New Delhi: India’s defence minister on Wednesday said arms firms trying to bribe their way into big-ticket defence contracts will be “ruthlessly” excluded from the country’s huge weapons acquisition programme.
India plans to spend $30 billion (around Rs1.43 trillion) by 2012 on arms purchases.
“At times, we found certain manipulations and malpractices. We cannot ignore that so we ruthlessly cancelled big ticket items,” defence minister A.K. Antony told reporters. “We will ruthlessly cancel contracts in the future also as in the past. This is not a happy experience but we will be forced to take such action.”
In December 2007, the Indian Air Force scrapped a $600 million deal for 197 helicopters after allegations of corruption in the bidding process.
The deal had been awarded to Eurocopter, the helicopter unit of the European Aeronautic Defence and Space Co. (EADS), which makes civil and military aircraft, in February 2007.
Eurocopter denied Indian media allegations about the involvement of middlemen in the project.
Another deal for 22 attack helicopters was scrapped in March, on the grounds that the firms in the race had failed to meet contractual parameters. Indian defence sources, however, said there were suspicions of irregularities in bidding for the $550 million contract.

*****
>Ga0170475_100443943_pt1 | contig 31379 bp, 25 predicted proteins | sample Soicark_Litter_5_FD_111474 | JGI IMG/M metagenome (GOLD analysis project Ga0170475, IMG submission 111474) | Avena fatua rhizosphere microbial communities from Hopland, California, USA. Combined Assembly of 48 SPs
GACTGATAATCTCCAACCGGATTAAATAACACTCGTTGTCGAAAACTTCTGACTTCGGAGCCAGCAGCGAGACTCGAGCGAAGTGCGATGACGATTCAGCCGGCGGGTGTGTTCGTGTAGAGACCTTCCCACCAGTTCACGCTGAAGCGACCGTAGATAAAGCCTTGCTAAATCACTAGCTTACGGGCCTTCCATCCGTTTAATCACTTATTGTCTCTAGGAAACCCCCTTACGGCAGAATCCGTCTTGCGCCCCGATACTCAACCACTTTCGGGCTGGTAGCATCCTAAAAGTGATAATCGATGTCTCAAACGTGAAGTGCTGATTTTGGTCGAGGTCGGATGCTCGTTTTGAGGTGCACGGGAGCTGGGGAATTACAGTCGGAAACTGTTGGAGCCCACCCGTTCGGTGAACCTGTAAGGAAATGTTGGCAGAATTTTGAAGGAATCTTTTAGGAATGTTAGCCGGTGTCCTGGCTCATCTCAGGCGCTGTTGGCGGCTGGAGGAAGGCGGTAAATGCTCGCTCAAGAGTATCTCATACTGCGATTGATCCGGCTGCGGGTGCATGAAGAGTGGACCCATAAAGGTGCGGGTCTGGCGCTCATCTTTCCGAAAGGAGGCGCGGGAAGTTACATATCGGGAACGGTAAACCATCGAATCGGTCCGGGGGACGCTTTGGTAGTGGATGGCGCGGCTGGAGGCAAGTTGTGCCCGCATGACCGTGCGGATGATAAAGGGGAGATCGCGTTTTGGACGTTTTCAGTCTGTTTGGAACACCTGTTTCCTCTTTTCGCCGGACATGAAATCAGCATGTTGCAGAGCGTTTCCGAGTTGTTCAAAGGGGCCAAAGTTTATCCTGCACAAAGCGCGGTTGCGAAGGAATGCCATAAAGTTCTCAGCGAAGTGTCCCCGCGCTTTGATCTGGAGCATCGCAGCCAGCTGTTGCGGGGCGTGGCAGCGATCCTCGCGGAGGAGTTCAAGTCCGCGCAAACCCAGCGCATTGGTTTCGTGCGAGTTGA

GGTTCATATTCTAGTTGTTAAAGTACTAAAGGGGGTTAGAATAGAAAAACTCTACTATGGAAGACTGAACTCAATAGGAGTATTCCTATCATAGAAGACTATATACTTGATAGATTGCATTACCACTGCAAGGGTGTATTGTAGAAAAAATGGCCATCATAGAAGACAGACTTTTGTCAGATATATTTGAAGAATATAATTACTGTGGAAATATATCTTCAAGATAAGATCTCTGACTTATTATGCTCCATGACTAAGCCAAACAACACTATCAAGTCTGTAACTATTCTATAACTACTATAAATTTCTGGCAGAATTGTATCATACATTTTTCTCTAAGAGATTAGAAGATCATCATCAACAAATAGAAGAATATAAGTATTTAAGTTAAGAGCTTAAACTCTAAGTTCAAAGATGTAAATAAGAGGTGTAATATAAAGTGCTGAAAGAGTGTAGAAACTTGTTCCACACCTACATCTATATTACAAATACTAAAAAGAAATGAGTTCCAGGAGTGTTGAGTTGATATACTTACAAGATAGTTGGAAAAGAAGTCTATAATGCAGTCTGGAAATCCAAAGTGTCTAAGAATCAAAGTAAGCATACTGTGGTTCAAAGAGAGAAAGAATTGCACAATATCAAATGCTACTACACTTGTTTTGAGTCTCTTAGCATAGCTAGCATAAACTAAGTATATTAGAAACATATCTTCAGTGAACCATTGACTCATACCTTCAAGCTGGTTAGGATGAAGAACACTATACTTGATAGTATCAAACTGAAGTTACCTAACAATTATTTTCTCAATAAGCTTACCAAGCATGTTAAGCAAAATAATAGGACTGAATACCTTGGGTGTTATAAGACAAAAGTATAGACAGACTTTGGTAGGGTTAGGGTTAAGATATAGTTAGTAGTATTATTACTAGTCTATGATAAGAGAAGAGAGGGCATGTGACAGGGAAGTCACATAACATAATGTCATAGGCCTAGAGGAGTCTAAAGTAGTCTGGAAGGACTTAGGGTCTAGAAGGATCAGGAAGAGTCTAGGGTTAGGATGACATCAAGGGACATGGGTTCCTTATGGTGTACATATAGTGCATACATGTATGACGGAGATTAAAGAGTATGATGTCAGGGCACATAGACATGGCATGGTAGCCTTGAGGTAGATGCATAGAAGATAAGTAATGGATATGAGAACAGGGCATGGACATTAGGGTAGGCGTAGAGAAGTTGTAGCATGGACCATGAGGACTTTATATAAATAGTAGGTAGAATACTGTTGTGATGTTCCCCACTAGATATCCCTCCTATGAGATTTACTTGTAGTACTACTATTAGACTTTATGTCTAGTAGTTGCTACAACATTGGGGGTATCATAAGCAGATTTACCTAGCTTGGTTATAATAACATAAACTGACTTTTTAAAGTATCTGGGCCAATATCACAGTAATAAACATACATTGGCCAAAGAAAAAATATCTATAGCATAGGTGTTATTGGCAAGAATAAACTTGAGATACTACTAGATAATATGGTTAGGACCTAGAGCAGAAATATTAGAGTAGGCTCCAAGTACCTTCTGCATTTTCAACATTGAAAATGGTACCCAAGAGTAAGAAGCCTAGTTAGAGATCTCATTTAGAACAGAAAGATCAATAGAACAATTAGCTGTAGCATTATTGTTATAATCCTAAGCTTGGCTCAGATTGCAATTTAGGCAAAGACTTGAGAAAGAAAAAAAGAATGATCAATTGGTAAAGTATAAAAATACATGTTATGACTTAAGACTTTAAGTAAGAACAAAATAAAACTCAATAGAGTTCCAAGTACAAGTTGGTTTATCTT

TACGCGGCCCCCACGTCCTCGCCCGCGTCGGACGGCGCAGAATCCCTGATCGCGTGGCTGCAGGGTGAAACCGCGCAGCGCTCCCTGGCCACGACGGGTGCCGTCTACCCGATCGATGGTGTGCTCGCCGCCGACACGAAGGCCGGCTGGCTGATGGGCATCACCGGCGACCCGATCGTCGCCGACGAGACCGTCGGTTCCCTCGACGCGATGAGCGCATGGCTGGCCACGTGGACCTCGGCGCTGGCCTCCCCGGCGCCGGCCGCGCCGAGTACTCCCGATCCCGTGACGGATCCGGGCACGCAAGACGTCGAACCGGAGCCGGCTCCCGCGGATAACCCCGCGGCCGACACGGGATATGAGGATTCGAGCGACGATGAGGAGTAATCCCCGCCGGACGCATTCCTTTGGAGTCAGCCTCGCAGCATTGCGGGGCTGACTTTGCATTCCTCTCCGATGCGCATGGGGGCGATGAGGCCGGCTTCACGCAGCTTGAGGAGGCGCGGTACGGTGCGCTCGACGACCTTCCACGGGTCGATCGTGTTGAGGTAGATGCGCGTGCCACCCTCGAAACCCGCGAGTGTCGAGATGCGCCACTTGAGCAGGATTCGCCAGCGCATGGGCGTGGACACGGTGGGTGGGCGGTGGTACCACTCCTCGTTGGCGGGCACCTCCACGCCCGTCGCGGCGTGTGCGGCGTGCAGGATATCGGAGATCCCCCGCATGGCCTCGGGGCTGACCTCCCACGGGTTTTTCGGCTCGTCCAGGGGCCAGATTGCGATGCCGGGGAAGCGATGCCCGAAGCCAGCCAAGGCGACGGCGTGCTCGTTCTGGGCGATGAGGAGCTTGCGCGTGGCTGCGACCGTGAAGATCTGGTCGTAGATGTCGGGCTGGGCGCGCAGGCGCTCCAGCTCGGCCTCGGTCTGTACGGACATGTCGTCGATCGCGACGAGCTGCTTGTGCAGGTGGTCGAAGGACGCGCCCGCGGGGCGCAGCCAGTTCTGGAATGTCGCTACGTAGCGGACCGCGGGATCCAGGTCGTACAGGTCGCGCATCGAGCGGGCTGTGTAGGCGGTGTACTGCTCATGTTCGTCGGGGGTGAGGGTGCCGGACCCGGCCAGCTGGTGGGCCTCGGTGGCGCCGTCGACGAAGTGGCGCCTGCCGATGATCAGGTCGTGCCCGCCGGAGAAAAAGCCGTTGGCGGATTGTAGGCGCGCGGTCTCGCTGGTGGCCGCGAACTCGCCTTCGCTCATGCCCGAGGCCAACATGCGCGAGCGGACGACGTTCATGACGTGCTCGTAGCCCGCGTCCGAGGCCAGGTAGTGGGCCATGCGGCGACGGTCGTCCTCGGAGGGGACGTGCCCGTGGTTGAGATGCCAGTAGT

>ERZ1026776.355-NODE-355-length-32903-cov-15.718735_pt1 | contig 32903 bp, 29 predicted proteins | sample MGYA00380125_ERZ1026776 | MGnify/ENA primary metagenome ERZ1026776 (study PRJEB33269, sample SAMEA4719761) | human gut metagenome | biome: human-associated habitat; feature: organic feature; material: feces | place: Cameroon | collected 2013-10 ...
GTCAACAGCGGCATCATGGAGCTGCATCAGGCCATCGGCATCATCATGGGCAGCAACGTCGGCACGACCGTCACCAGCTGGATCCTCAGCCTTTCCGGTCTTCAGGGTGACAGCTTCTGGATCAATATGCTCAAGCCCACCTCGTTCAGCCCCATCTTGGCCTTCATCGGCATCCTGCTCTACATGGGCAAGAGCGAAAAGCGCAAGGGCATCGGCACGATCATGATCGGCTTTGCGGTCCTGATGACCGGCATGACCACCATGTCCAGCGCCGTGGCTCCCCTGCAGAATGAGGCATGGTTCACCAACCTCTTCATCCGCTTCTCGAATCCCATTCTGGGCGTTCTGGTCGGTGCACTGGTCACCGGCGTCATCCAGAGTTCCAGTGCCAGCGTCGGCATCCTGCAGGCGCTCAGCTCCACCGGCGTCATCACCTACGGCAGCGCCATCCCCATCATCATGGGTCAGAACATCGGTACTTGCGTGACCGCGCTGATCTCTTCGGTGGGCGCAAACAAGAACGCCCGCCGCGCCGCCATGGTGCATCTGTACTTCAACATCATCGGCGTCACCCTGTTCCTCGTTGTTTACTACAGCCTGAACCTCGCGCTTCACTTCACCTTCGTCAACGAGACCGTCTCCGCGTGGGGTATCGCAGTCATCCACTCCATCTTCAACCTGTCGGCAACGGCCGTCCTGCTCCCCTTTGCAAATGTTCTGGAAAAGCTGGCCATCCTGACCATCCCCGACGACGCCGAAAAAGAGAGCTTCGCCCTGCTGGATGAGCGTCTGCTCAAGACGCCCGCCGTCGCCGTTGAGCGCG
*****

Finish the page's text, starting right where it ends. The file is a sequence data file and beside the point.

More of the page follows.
India banned middlemen in military deals following allegations of bribery in an artillery deal in the 1980s with Swedish firm Bofors. That scandal led to the downfall of the government of Congress prime minister Rajiv Gandhi in 1989.
“While we are determined to speed up procurement, we cannot compromise on transparency,” Antony said.
Meanwhile, India expects to evaluate jets made by Boeing Co., Lockheed Martin Corp., Dassault Aviation SA and others in two-three months as the government moves to decide on the world’s biggest fighter plane order in play.
India’s plan to buy 126 jets worth $11 billion, is contested by six companies, and is the biggest fighter-plane order in 15 years, according to Chicago-based Boeing.
Bloomberg contributed to this story.